February is here, and love is in the air. Between Christmas and Valentine’s Day, more pets are adopted and purchased than any other time of the year, to be given as gifts to family and loved ones. They are also abandoned more than any other time of the year. Every year in the United States, taxpayers and private humanitarian organizations spend over a billion dollars to capture, impound, and eventually euthanize thousands of stray, abandoned, and feral dogs and cats. With the economy taking such a downward turn, unwanted animals are becoming a very real concern in many places. Stray animals can easily become a public nuisance, soiling parks and streets, spreading disease from animal to animal and animal to human, ruining property, frightening or injuring children and elderly people, creating noise and other disturbances, causing automobile accidents, and sometimes even killing livestock or other pets.
Part of the solution to this nationwide problem is to encourage spaying and neutering all dogs and cats and other domestic pets. These simple procedures are done every day in just about every veterinary practice from coast to coast. It involves minor surgery to remove the reproductive organs, and helps to ensure that your pet does not contribute to the radical overpopulation of animal rescues and shelters. In addition to preventing the birth of unwanted pets, spaying and neutering provides a wealth of health benefits for both male and female animals.
If you are going to give a puppy, kitten, or other domestic pet this gift-giving please consider adopting from a shelter or rescue. Park Avenue Animal Hospital provides services for a number of local pet rescues that are full with puppies and kittens, as well as young adult animals, all in need of homes. In many adoption cases, your adoption fee includes spaying or neutering, vaccines and microchipping! If you are head-set on adopting a ‘pure-breed’ pet, consider that 25% of dogs and cats turned over to shelters are pure-breeds. There are also hundreds of rescue organizations tailored specifically to individual breeds of dogs and cats!
If you do decide to go with a breeder, do your homework. Go with a breeder that has a good reputation and is willing to let you see the parents, where the puppies stay, all records of immunization and deworming. Don’t bend to pressure and don’t allow breeders to guilt you into purchasing a puppy. If you don’t get a good feeling from the breeder’s home, go with your gut and find another breeder! One of the best gifts a pet can receive is the gift of good health – Consider including the cost of veterinary services such as spaying or neutering, vaccines, heartworm prevention, or other care as part of your gift!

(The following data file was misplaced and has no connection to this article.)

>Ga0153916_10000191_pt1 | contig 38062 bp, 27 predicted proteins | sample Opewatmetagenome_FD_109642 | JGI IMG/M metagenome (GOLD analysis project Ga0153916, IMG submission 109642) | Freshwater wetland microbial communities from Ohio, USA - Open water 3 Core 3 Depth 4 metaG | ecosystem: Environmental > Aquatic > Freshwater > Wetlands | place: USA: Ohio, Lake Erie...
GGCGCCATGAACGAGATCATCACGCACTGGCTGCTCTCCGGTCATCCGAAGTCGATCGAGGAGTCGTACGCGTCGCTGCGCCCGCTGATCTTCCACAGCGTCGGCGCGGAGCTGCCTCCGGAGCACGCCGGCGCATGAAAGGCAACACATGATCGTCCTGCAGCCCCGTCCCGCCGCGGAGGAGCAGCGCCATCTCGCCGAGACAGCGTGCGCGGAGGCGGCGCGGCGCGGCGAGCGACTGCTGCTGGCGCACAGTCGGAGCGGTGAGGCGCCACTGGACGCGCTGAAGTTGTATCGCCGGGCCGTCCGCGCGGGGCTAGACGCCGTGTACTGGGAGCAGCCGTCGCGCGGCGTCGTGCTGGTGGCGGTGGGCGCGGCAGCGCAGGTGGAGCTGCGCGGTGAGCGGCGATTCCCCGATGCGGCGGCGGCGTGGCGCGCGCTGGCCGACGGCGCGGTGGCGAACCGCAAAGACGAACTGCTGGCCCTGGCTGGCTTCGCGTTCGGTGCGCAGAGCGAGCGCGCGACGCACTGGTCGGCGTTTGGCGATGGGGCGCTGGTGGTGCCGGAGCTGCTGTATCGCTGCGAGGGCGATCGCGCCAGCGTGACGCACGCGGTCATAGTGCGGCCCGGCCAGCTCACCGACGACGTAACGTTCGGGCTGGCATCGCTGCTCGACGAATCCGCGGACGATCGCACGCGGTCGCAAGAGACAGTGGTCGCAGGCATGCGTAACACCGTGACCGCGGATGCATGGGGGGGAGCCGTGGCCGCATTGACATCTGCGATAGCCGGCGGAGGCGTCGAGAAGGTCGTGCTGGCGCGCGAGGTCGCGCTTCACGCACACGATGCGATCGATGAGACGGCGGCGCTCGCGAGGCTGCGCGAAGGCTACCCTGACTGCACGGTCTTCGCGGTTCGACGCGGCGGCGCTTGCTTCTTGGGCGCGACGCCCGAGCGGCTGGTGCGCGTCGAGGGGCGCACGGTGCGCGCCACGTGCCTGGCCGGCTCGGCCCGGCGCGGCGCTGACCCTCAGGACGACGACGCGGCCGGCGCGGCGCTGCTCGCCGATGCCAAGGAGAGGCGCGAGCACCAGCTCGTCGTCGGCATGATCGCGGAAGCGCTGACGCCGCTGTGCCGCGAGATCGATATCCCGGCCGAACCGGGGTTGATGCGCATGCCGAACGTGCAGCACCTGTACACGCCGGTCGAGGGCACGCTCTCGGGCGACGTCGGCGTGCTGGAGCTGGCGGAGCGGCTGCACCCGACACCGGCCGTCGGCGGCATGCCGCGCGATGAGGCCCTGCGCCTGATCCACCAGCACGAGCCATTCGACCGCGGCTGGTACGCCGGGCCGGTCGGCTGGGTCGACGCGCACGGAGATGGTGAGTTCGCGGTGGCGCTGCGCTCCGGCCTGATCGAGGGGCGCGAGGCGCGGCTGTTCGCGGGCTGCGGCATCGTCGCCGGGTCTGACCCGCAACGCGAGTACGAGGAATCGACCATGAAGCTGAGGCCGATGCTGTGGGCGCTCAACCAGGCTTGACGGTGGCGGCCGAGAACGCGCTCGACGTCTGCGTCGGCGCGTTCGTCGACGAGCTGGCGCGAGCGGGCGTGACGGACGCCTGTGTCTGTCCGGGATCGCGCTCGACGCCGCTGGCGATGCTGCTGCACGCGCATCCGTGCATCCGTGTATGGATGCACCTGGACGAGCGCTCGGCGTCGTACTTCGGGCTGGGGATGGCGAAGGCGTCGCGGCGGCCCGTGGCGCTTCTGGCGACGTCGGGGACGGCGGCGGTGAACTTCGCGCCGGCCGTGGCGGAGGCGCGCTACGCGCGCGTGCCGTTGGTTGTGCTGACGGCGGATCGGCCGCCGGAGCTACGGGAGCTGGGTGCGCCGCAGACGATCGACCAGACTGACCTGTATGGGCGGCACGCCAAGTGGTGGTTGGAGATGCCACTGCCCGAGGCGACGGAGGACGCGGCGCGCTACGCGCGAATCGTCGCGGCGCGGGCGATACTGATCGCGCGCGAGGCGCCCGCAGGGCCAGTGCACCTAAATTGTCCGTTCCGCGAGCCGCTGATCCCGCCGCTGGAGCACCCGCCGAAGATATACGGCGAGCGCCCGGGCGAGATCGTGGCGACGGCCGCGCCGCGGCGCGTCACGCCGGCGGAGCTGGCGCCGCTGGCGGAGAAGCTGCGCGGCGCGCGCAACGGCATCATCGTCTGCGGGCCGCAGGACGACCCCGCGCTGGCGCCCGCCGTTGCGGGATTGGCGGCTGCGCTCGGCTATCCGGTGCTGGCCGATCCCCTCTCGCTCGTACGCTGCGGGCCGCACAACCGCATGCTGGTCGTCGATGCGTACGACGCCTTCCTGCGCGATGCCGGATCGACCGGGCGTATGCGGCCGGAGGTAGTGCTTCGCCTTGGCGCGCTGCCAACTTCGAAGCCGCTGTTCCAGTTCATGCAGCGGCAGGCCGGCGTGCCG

Animal overpopulation is a problem that everyone pays for, even those that don’t have pets. It is a preventable problem, though. Through client education we hope to continue to raise awareness in the community, and give our beloved rescues the chance to place deserving pets into loving homes.
No heat cycles! No behavior changes, no mess to clean up, and no male dogs to come sniffing around. Less desire to roam, less chance of getting lost or stolen or injured. Reduces number of unwanted cats/kittens/dogs/puppies. Helps dogs and cats live longer, healthier lives Less desire to roam, therefore less likely to be injured in fights or auto accidents. Risk of testicular cancer is eliminated, and decreases incidence of prostate disease. Reduces number of unwanted cats/kittens/dogs/puppies. Decreases aggressive behavior, including bites to other male animals and humans. Helps dogs and cats live longer, healthier lives 85% of dogs hit by cars in the United States are intact males.
Female dogs and cats increase the risk of mammary tumors and pyometra, a life-threatening infection of the uterus, with every estrus (heat) cycle.
Male intact cats that are allowed to roam have an average life expectancy of less than five years.
Due to the young age (average 7-9 months) that cats are able to reproduce, and the number of times per year they go through estrus (heat), and the number of offspring they average per birth, cats are 45 times more prolific than humans.
Dogs are 15 times more prolific than humans. They are not able to reproduce as frequently per year , however large breeds such as labs and shepherds are known for having large litters, usually of 8 or more pups.
Between 1999 and 2001, almost 5 million animals were euthanized in animal shelters across the nation, many of which may have been adoptable. They were simply the victims of overpopulation. More recent numbers suggest that number is now closer to 3 million, however even one is too many.
The average retail price of a dog spay is between $150-200, and is a one-time fee. The average cost of testing, deworming, vaccinating, feeding, certifying, and selling a litter of puppies can can get into the thousands when all is said and done, and you’re not guaranteed to get your investment back by selling the pups. Spaying a dog with pyometra, when factoring in hospitalization, medication, fluids, and surgery, can be between $600-1000.
Many state and local animal control, humane society, and independently-run rescue organizations have low-cost spay/neuter programs for those families who can’t afford to pay the full price of surgery at the local vet, so there is never an excuse to not spay or neuter your pet.
The idea that your dog or cat will gain weight after spaying or neutering is a misnomer. Yes, pets do gain some weight with sexual alteration, however if you do a little research ahead of time and put your pet on a high quality, low-calorie food, and exercise them regularly, your pet should live a long, healthy, svelte life!
Male dogs and cats do not feel less ‘manly’ when they are neutered. In fact, they have no sexual identity or ego like humans do, and when neutered early in life (at or around 6 months of age), they never know the difference.